A wide range of results are possible, but well-made examples will have an enjoyable balance of honey flavors, sweetness, acidity, tannins, alcohol. Strength, sweetness and age greatly affect the overall presentation. Any special ingredients should be well-blended with the other ingredients, and lead to a harmonious end product.
Mead is made primarily from honey, water and yeast. Some minor adjustments in acidity and tannin can be made with citrus fruits, tea, chemicals, or the use of oak aging; however, these additives should not be discordant in flavor or aroma. If citrus, tea, or oak additives result in flavor components above a low, background, balance-adjusting level, the resulting mead should be entered appropriately (e.g., as a metheglin or open category mead, not a traditional).
ABV: session/hydromel: 3.5 – 7.5% standard: 7.5 – 14% sack: 14 – 18%
Residual Sugar: dry: 0%-2% semi-sweet: 2.1%-5% sweet: 5.1%+
- Entrants should use the Style Categories listed below.
- Additional categories maybe added if sufficient numbers of meads in a particular style cause the organizers to deem it necessary.
- Entrants must specify honey variety used in Category 10: Varietal Mead Category. NOTE: Wildflower is NOT a varietal honey. Varietal means a single identifiable honey source. Orange Blossom, or Buckwheat are two examples of a varietal honey.)
- Some categories require additional information particularly in categories other than traditional mead. For example, declaring specific fruit for melomels, spices for metheglin, grape varietal for pyment, or special characteristics.
- Supplemental materials may be provided to judges if an obscure ingredient or method is used.
- If no attributes are specified, judges will evaluate the mead against the category entered.
1. Bracket or Braggot:
Honeywine made with malt, must be fermented from at least 20% honey.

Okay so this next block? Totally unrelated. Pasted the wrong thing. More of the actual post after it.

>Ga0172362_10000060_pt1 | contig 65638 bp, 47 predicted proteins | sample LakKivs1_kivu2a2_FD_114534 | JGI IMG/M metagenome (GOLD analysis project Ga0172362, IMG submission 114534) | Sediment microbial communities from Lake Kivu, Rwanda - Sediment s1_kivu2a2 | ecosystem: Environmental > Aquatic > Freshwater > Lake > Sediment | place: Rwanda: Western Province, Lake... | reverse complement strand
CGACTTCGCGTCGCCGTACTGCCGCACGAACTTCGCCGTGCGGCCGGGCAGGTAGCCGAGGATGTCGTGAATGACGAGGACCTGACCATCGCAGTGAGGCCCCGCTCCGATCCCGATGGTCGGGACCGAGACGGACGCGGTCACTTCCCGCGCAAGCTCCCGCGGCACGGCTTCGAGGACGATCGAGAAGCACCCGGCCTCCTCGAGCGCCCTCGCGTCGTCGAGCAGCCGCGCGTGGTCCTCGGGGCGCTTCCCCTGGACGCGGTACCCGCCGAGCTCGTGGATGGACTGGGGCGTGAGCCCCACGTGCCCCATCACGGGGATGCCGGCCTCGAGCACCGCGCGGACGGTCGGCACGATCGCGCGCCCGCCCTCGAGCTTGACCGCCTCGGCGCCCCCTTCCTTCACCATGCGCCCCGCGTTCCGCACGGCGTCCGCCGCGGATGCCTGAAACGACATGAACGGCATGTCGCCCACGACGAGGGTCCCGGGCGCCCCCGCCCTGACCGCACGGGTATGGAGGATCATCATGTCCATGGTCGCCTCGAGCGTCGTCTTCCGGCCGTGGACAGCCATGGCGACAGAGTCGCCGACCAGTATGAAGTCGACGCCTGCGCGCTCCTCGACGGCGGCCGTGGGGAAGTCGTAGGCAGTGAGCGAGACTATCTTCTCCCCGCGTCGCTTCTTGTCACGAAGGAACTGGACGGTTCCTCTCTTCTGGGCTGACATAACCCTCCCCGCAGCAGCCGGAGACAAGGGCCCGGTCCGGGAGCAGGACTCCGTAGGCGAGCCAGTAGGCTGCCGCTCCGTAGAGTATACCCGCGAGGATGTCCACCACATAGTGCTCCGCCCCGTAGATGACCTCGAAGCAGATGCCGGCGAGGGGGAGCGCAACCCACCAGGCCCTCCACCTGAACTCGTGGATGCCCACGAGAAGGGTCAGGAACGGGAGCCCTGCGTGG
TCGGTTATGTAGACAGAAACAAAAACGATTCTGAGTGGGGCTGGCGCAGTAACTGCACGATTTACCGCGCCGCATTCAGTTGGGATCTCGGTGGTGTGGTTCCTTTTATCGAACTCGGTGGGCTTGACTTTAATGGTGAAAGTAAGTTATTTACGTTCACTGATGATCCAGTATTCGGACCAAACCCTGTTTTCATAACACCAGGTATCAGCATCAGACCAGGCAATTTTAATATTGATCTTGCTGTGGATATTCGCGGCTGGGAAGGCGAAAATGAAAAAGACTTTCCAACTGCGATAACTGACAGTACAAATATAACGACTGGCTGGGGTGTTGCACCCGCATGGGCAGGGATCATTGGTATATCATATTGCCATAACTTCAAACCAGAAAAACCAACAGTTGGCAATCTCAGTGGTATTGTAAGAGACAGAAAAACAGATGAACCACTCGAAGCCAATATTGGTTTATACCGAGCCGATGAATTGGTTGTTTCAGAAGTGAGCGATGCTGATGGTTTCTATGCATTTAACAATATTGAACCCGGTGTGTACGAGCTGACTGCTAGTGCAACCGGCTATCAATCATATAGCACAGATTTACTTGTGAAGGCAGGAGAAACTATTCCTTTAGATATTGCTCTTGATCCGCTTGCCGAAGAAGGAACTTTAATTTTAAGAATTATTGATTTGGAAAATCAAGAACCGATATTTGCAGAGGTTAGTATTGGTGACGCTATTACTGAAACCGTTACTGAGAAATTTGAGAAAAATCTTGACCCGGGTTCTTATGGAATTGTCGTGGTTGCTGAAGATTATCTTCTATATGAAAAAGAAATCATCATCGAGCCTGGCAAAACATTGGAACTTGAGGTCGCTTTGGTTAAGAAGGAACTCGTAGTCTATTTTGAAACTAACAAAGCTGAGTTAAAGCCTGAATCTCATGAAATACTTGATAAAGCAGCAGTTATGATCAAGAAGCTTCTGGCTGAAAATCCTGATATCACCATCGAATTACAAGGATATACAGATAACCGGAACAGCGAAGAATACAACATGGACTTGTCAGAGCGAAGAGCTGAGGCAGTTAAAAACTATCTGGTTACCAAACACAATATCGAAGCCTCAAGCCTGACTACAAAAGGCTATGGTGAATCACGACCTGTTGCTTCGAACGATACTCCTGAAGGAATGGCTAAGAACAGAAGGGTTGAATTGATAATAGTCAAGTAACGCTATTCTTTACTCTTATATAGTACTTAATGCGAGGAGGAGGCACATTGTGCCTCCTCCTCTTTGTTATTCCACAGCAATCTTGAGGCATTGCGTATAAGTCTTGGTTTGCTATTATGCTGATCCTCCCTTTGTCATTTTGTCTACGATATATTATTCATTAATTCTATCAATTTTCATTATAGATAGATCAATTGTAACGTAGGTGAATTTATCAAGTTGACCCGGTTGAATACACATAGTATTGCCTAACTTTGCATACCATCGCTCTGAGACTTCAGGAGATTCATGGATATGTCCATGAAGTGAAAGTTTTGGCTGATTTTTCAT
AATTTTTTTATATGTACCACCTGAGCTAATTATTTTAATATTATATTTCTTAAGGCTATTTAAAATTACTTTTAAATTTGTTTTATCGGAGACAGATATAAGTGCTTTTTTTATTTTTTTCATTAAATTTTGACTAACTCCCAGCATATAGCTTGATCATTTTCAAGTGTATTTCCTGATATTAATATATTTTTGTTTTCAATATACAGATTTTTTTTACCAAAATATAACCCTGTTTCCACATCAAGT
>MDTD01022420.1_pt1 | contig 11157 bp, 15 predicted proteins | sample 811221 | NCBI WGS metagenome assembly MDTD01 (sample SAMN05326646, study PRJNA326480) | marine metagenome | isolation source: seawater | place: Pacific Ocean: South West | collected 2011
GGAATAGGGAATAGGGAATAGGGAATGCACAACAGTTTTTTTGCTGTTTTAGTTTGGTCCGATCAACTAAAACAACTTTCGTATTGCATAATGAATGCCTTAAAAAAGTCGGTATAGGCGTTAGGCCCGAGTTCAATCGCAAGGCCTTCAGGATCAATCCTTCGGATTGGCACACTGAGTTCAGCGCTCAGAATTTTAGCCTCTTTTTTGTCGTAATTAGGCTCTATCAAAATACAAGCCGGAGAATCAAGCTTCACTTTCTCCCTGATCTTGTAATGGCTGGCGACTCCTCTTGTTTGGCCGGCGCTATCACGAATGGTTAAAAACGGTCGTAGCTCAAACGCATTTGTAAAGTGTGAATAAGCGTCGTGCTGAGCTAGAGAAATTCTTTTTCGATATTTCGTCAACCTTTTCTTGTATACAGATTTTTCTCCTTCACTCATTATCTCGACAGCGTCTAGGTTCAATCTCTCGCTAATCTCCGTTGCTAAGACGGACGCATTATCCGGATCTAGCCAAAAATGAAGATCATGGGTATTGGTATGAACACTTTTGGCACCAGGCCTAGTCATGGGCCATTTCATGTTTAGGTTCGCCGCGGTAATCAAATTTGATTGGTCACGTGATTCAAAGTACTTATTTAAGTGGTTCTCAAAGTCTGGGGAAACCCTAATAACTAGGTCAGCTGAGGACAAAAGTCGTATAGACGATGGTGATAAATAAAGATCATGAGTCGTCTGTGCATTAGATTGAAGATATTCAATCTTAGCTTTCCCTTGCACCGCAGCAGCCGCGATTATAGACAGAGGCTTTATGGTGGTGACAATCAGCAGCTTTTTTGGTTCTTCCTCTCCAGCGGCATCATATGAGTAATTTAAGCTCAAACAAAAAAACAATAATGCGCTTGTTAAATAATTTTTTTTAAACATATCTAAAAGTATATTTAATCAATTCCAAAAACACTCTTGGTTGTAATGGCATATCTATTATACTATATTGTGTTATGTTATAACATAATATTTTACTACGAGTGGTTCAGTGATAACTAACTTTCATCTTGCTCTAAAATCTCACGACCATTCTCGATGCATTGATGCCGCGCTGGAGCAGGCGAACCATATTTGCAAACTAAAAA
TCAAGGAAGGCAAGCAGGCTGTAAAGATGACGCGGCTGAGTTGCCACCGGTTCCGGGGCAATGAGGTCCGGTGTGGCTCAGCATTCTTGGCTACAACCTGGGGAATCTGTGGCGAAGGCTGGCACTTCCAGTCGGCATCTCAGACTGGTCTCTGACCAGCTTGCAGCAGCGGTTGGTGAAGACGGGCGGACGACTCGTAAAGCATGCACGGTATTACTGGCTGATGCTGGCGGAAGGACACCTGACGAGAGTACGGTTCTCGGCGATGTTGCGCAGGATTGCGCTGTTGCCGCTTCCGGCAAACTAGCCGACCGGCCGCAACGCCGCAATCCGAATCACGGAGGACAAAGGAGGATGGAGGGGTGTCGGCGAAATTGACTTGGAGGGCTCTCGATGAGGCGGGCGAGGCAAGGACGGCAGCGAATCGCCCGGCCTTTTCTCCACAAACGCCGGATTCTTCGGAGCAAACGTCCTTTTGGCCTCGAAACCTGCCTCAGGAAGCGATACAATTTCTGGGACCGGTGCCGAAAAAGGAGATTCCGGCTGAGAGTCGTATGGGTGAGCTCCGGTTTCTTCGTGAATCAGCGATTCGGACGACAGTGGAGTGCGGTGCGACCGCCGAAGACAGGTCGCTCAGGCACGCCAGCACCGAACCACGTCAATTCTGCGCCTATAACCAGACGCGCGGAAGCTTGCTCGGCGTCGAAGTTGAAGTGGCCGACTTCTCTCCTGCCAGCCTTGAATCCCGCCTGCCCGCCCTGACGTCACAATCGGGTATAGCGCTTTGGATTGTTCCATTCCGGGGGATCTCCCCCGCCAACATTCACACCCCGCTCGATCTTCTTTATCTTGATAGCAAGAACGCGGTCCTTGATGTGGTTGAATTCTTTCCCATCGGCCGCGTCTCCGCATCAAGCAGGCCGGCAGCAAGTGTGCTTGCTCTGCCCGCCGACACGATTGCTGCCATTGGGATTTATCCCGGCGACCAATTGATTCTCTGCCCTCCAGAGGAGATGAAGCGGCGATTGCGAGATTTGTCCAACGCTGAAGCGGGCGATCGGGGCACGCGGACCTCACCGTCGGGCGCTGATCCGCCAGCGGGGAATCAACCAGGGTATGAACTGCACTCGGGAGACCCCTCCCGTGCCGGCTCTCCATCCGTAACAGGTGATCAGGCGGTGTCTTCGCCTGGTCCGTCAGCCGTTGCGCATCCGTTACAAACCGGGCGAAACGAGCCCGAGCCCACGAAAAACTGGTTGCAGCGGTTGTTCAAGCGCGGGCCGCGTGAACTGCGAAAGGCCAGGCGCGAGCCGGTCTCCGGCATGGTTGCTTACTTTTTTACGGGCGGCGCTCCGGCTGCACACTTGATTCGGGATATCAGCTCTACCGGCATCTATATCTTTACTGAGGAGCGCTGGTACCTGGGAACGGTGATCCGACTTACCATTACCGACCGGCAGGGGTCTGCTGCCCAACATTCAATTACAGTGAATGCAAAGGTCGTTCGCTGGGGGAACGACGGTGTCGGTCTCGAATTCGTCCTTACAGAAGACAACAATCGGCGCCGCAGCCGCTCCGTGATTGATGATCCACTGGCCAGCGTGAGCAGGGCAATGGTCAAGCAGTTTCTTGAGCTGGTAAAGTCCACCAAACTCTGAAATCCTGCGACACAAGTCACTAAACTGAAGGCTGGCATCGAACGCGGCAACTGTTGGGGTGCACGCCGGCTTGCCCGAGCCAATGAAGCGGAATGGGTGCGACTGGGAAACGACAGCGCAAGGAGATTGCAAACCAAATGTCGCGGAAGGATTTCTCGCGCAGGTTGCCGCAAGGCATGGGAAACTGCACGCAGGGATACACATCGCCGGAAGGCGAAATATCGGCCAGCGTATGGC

Honeywine made with apple cider, apple juice or apples.
3. Dessert Mead:
Honeywine win an ABV of 14% alcohol or over. This category may also include any ingredients from other categories.
3A – Dessert Mead – Semi-Sweet
3B – Dessert Mead – Sweet
4. Other Fruit/Vegetable Melomel:
This is an open category for all other melomels. Note: meads made with grapes or grape juices should be entered in Category 6, Pyment.
4A – Other Fruit/Vegetable Melomel – Dry
4B – Other Fruit/Vegetable Melomel – Semi Sweet
4C – Other Fruit/Vegetable Melomel – Sweet
Honeywine made with any herbs or spices. Note: T’ej should be entered in this category.
Honeywine made with grapes/grape juice/grape concentrate.
7. Session Mead :
Honeywine produced with an ABV of 7.5% alcohol or below. This category may include any ingredients from other categories.
8. Specialty (Open Category) :
This open category is for Honeywine that does not fit into any other category.
8A – Specialty (Open Category) – Dry
8B – Specialty (Open Category) – Semi-Sweet
8C – Specialty (Open Category) – Sweet
Honeywine from a mixed variety of honeys, no fruits, herbs or spices added.
9A – Traditional – Dry
9B – Traditional – Semi-Sweet
9C – Traditional – Sweet
Honeywine made from single-bloom or variety of honey; no fruits, herbs, spices or other major flavor ingredients
10A – Varietal – Dry
10B – Varietal – Semi-Sweet
10C – Varietal – Sweet